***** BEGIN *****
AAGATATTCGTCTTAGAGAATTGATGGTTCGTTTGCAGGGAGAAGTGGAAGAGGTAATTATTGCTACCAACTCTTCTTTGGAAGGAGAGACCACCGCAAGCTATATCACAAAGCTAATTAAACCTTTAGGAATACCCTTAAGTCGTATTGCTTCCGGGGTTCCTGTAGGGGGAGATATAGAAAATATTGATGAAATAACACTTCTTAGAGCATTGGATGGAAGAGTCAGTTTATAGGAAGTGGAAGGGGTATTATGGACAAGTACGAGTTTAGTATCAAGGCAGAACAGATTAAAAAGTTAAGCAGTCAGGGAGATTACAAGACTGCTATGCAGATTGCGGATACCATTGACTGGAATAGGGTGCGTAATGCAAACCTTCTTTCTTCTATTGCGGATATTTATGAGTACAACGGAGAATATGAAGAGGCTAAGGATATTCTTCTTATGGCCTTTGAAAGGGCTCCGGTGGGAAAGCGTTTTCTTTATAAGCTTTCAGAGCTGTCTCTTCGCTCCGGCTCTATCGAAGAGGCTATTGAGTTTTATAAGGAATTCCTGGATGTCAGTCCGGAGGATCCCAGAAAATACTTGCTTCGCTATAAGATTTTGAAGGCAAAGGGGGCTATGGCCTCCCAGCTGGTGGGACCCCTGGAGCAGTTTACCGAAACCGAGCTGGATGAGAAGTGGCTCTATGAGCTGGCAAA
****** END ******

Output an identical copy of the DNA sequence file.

AAGATATTCGTCTTAGAGAATTGATGGTTCGTTTGCAGGGAGAAGTGGAAGAGGTAATTATTGCTACCAACTCTTCTTTGGAAGGAGAGACCACCGCAAGCTATATCACAAAGCTAATTAAACCTTTAGGAATACCCTTAAGTCGTATTGCTTCCGGGGTTCCTGTAGGGGGAGATATAGAAAATATTGATGAAATAACACTTCTTAGAGCATTGGATGGAAGAGTCAGTTTATAGGAAGTGGAAGGGGTATTATGGACAAGTACGAGTTTAGTATCAAGGCAGAACAGATTAAAAAGTTAAGCAGTCAGGGAGATTACAAGACTGCTATGCAGATTGCGGATACCATTGACTGGAATAGGGTGCGTAATGCAAACCTTCTTTCTTCTATTGCGGATATTTATGAGTACAACGGAGAATATGAAGAGGCTAAGGATATTCTTCTTATGGCCTTTGAAAGGGCTCCGGTGGGAAAGCGTTTTCTTTATAAGCTTTCAGAGCTGTCTCTTCGCTCCGGCTCTATCGAAGAGGCTATTGAGTTTTATAAGGAATTCCTGGATGTCAGTCCGGAGGATCCCAGAAAATACTTGCTTCGCTATAAGATTTTGAAGGCAAAGGGGGCTATGGCCTCCCAGCTGGTGGGACCCCTGGAGCAGTTTACCGAAACCGAGCTGGATGAGAAGTGGCTCTATGAGCTGGCAAA